Go Ahead, Dream a Little as Phillies Open Massive Series Against Mets


For the Phillies, a late-inning rally that spurs a comeback win isn’t a new achievement. In fact, this flawed-but-resilient team has managed four such victories over the last 11 days.

But the one they staged against the Nationals to complete a four-game sweep in Washington yesterday felt, I don’t know, different. Didn’t it?

Maybe it was the context.

Many of those previous come-from-behind victories simply helped avert disasters. For instance, take Brad Miller’s grand slam against the Nationals last week. It was a big moment for a then-struggling team, but it merely helped the once again .500 Phillies avoid an embarrassing doubleheader sweep and a series loss to a Nationals squad that was, quite literally, in the midst of a teardown. This time around, a comeback meant matching a season-best fifth straight win, along with a chance to match their high-water mark of four games over .500.

Maybe it’s because of what comes next.

The 7-6 victory may count the same in the standings as all other wins, but this one undoubtedly means a little bit more. It means the Phillies now return home tonight with an unexpected chance to suddenly snatch first place from the reeling Mets. It means setting the stage for a weekend that should bring the most fan excitement and anticipation through the gates of Citizens Bank Park that anyone around here has seen in a long, long time.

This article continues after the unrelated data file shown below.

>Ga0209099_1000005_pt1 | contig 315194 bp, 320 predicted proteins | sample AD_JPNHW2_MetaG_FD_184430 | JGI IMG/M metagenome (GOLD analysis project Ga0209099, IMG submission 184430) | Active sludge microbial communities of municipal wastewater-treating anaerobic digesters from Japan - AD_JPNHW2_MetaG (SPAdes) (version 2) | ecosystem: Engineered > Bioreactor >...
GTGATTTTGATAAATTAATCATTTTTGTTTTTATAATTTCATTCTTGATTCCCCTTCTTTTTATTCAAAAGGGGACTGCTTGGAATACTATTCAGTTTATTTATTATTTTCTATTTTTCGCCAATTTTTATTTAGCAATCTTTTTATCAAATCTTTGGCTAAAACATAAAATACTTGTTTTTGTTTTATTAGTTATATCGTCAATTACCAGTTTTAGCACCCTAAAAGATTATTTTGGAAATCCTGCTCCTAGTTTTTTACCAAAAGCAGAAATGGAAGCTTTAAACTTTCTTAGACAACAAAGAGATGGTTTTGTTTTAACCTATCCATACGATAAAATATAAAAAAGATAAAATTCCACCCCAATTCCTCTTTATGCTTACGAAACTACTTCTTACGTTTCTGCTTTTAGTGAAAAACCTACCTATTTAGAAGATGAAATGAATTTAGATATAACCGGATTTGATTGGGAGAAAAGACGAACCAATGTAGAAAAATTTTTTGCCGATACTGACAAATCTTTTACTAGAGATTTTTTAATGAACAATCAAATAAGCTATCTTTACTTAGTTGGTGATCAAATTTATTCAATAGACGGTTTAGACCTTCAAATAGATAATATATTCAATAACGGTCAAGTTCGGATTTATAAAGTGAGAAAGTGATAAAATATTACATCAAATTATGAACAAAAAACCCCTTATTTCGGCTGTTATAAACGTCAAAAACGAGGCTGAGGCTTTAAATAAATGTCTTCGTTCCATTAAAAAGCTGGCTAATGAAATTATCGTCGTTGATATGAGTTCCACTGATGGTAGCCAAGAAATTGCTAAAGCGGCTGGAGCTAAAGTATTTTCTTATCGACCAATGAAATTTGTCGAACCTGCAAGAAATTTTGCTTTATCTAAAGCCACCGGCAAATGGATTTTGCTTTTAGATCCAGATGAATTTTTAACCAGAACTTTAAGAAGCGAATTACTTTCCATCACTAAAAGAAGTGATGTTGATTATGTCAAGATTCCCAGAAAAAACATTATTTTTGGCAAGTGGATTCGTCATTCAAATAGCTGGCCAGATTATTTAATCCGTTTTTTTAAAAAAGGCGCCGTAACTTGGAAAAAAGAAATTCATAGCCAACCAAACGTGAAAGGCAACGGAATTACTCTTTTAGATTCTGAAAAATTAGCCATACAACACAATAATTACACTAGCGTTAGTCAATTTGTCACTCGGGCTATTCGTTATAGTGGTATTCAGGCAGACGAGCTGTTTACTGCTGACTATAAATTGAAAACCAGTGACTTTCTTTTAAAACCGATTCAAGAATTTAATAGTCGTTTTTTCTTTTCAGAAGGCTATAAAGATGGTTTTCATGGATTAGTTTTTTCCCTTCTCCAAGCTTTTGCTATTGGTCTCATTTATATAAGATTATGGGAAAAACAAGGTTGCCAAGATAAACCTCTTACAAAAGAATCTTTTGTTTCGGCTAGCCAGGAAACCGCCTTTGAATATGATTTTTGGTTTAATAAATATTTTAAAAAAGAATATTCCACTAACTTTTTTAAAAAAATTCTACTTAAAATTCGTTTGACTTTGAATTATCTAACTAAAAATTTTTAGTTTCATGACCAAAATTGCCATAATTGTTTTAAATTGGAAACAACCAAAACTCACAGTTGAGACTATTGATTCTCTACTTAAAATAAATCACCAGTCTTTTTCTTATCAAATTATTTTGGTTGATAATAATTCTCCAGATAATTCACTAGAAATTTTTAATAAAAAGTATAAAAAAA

Maybe this latest ninth-inning fight was different because of who authored the blows.

Down to their last strike, J.T. Realmuto picked his team up off the mat by delivering a game-tying double into the right-center gap. Two batters later, Rhys Hoskins provided a stunning knockout blow with a two-run single that capped a remarkable turn of events.

If the Phillies are to outpace the Mets and now streaking Braves down the stretch, it must be Realmuto, Hoskins, and Bryce Harper who lead the way. For a core that has so often failed to show a killer instinct, one that has struggled to produce truly memorable moments in key situations, a sequence such as this one can do wonders in creating confidence and belief.

Now to acknowledge the obvious.

Not even looking through the reddest of Phillies-red glasses changes the outlook that this team remains deeply flawed. And a pessimist this morning will note the Phillies’ current five-game winning has come against two opponents that are a combined 38 games under .500.

But you know what?

After giving you plenty of reasons not to believe for four months, the Phillies finally gave a reason to believe yesterday — it’s all right if you want to dream on it.

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